There are two types of suspensions that come with a DUI/OVI charge. The first is an administrative license suspension and the second is a judicial suspension that results from a conviction. The administrative license suspension comes from refusing to take a breath, blood, or urine test, or from taking a test and being over the legal limit. Testing over the legal limit will result in at least a 90-day suspension and refusing to take a test will result in a 1 year suspension. Keep in mind that a stay (putting the suspension on pause) or driving privileges may be options. The judicial suspension results from a conviction. The length of the suspension on a first offense is 6 months to 3 years. Driving privileges are an option in most cases, but it is best to hire an attorney who can help avoid the suspension by being found not guilty or pleading to a lesser charge.
Once your license has been suspended, a stay of the license suspension will allow you to get your license back while the case is pending. With some paperwork from the court, you should be able to go to the BMV to get a duplicate copy of your license. The fee for this duplicate license is currently $27.50. If your suspension is the result of a conviction, you will have to serve the suspension time, pay a reinstatement fee of $475, and show current proof of insurance to the BMV.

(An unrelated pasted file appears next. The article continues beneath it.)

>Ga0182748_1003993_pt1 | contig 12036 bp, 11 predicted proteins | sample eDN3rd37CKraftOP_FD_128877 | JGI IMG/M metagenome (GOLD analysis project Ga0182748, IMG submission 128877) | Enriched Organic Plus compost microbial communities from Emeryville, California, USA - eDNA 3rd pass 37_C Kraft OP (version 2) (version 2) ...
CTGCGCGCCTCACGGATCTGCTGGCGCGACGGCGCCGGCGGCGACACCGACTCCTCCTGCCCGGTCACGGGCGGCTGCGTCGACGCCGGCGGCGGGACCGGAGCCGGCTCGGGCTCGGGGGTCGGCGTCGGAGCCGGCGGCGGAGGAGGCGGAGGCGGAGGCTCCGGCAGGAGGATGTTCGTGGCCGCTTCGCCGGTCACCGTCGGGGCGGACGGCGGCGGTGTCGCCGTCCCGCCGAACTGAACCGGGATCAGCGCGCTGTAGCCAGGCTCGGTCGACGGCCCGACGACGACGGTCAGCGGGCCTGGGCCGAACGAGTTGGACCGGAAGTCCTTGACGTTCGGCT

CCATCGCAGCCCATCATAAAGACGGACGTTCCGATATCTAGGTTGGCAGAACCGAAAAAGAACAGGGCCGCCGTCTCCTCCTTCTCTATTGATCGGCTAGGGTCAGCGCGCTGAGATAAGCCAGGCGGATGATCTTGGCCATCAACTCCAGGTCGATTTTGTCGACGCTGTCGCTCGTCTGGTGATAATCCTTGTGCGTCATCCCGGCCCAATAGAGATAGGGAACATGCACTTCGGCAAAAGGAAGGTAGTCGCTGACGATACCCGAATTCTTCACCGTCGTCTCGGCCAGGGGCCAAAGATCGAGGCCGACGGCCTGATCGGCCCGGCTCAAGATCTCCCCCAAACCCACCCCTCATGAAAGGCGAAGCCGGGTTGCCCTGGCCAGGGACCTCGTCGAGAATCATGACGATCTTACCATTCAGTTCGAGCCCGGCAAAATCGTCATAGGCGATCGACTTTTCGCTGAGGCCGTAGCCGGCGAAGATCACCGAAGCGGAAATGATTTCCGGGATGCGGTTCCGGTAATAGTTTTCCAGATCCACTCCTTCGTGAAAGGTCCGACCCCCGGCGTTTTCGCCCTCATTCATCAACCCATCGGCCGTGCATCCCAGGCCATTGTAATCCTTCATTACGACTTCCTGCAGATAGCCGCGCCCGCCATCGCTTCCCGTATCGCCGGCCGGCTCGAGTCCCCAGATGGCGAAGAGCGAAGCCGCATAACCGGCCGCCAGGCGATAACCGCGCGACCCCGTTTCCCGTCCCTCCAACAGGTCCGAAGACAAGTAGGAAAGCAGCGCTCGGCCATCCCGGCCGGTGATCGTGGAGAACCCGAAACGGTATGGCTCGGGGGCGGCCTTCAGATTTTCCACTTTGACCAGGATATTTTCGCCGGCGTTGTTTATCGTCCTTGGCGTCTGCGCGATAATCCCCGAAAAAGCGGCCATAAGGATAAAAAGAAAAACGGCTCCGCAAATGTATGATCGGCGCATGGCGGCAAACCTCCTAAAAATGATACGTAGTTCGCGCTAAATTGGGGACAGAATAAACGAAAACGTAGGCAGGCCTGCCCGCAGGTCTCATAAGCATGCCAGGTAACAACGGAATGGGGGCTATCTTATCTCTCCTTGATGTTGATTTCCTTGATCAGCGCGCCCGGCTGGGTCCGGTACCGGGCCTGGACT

You should be able to get driving privileges for work, school, and medical related purposes. It is completely up to the judge to authorize privileges and they can say no. Fortunately, most judges do not want people to lose their jobs so they are willing to grant privileges. Keep in mind you will not be eligible for privileges for at least 15 days from the day you were pulled over. If not being able to drive for those 15 days will cause you to lose your job, an experienced attorney may be able to help circumvent those 15 days.